Giraffes Can’t Dance by Giles Andreae, a quirky, cute story about a giraffe who wants to dance even though he isn’t exactly made to. It shows kids you can do whatever you put your mind to.

IMG_7628You can find all these books and more amazing ones at the LIBRARY! Ruby and I love the library. Our local libraries have fun places to cozy up and read, blocks to play with, and toys to imagine with. It is always a fun morning when we head to one of them. After Ruby got her first library card this summer we decided to make a special library book bag to store and carry all her library books in! Such a fun, easy, practical art project. Directions are below!

What you need: 

1 canvas bag (we found ours at Michael’s craft store for $3)

3D Fabric Paint in favorite colors (found at Michael’s)

Pencil

How to do: 

  1. Place some cardboard inside the bag to prevent the paint from going through to the other side.
  2. Use a pencil to sketch out your design. Draw lightly incase you want to erase and start again 🙂
  3. Gently squeeze the 3D fabric paint over the pencil lines.
  4. Let dry for at least 3 hours!! This is the hardest step for kids to obey. We did ours before nap time so there was no temptation.
  5. Use and enjoy your new personalized book bag! We take ours with overtime we go.

Since Ruby was a little to young to use the paint I had her color on the other side of the bag with fabric markers. This made her feel like she did some too. She also helped pick out the colors and decided which words were what color. If your child is old enough to use the fabric paint let them create their own unique design!

If you like to buy your books to keep them around enroll in IMG_7615Barnes and Noble’s Kids Club! It keeps track of how many books you buy and allows you to enjoy special perks! For every $100 you spend on kids book you get a rewards certificate to redeem in store. They have other fun promotions you can take part in. The store itself is always a fun place for kids to visit too. They have a Lego Duplo area to build for free and a fun storytelling area.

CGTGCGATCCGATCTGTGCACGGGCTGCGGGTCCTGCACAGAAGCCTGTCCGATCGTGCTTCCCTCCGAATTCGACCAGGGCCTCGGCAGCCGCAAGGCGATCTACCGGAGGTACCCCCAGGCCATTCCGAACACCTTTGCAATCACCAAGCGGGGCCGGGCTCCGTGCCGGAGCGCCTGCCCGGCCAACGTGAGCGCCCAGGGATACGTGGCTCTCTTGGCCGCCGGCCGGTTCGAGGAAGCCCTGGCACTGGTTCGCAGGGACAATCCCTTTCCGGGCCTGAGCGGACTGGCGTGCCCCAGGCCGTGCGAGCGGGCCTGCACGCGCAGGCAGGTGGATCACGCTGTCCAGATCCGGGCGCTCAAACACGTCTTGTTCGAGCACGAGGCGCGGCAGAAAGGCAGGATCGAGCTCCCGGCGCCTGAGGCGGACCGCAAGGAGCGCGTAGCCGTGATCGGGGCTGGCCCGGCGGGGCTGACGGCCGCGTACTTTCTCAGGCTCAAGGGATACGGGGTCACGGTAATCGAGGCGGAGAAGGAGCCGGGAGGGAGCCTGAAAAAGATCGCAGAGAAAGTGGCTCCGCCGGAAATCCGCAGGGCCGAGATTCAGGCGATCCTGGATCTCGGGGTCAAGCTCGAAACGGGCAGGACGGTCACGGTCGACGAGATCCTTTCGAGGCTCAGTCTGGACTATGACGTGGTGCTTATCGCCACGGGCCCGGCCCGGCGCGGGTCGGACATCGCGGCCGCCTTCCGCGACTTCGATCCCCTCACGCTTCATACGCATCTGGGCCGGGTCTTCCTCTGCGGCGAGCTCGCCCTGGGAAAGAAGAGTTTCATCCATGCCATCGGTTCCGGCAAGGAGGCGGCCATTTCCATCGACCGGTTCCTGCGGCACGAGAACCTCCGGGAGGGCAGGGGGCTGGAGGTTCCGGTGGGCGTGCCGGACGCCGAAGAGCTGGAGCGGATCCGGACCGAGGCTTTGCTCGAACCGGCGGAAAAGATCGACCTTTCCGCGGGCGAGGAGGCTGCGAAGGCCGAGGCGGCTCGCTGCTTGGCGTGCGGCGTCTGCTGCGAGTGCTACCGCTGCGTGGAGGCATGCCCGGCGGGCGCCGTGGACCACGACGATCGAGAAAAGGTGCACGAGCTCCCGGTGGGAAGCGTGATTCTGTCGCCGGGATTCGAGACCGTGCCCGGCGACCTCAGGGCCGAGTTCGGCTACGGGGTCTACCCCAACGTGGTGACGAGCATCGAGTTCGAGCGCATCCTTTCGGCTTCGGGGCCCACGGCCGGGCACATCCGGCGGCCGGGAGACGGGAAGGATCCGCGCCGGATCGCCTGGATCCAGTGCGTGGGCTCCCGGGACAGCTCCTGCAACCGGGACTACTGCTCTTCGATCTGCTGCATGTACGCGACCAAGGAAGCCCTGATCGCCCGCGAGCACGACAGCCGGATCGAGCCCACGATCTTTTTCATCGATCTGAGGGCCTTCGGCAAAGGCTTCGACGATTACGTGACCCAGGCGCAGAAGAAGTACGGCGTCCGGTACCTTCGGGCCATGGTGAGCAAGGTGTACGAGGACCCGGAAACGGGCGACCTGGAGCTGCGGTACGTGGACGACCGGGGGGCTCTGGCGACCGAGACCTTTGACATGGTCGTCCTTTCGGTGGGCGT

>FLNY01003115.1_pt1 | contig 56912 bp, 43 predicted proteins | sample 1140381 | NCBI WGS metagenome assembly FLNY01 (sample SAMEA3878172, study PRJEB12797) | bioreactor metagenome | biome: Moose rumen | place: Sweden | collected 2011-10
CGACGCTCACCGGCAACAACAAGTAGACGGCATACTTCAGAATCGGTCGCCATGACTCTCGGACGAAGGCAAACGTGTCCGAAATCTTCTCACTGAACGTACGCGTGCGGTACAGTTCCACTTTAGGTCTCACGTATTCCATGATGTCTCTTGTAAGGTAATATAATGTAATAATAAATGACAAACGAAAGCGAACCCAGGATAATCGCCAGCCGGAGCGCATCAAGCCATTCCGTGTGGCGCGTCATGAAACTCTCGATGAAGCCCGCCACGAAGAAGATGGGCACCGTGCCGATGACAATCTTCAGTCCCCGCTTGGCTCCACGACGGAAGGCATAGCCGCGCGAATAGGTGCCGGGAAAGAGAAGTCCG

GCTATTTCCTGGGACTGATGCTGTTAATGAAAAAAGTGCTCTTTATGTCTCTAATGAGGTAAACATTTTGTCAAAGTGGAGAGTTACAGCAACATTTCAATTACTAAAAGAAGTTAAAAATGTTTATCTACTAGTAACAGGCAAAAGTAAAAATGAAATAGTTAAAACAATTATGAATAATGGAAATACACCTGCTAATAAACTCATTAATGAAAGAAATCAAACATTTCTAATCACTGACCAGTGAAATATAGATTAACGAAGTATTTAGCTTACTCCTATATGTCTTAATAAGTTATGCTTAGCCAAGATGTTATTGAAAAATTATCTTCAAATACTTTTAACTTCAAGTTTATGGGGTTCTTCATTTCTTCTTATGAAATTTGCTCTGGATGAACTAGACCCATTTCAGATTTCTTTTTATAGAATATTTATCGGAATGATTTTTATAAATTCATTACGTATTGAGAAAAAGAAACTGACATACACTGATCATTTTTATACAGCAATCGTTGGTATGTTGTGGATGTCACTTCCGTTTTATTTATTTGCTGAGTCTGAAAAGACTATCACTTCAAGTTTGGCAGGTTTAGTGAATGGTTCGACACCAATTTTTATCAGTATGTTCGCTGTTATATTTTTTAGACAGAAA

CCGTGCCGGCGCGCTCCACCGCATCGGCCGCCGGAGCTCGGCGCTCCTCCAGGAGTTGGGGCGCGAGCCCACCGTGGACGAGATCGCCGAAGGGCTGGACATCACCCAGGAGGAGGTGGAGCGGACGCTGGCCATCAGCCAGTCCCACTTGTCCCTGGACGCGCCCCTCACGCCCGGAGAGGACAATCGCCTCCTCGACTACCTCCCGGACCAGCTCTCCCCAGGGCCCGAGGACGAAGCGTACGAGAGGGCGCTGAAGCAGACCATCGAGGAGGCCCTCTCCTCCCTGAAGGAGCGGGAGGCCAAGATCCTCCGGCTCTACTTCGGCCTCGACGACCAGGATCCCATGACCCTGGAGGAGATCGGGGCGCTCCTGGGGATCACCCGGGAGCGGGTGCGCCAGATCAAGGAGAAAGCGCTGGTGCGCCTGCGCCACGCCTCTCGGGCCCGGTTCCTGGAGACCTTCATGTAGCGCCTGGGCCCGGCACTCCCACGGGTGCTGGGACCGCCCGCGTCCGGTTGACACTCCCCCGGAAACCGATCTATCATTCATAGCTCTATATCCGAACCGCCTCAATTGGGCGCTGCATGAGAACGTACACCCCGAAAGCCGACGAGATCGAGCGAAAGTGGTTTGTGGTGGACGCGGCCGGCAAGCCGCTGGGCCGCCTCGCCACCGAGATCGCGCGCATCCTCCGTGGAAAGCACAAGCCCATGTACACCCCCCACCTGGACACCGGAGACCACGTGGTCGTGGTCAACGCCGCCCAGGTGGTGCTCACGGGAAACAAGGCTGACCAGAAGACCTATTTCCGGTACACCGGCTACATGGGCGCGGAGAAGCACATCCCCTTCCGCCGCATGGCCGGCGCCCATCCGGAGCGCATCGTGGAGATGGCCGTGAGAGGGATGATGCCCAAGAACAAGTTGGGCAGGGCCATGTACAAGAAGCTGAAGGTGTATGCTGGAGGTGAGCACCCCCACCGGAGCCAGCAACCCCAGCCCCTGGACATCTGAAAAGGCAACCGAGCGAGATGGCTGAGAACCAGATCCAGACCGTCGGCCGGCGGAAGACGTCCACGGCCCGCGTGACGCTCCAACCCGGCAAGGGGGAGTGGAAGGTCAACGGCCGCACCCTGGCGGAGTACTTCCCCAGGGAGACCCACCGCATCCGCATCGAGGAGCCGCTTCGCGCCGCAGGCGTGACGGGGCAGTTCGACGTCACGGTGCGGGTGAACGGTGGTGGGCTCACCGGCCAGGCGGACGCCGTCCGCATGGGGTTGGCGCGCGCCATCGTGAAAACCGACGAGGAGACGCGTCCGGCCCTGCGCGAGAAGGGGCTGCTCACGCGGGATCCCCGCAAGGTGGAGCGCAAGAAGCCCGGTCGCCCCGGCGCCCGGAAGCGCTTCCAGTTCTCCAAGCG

I hope this post encourages you to make reading an important part of you and your kiddos life! I leave you with this quote by a familiar friend

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How to have the best nanny/boss relationship possible!

Hi all happy Wednesday! This post is going to go a little differently than my other ones. It is designed to help BOTH nannies and parents/bosses figure out a way to have a good, healthy relationship. So please share this with any nannies you know or parents you know that have nannies!

I’ve seen a lot of posts on nanny forums recently about nannies having bad relationships with their bosses, nannies feeling used, or nannies feeling that their time is not valued. Given that I thought it might be a good time to send out some advice on how to prevent or make those things better. The key is COMMUNICATION. That is the basis for every good, healthy relationship and especially a relationship between a nanny and parent.

I have always been very communicative with my bosses. I think it helps make the job easier for me, and it helps reassure the parents that I know what I am doing and am confident. After reflecting on what I think has been the most helpful aspects of communication in my relationships with my bosses I came up with this list to share with you all! Nannies, I hope some of these ideas help you, or encourage you to have this conversation about good communication with your boss. Also, parents/bosses remember that healthy communication between a boss and their nanny is a two way street. Make sure you are open to communication and feedback from your nanny. Now let’s get at the little details!

Honesty is key from the get go. No relationship between a nanny and parent will work without honesty from both parties.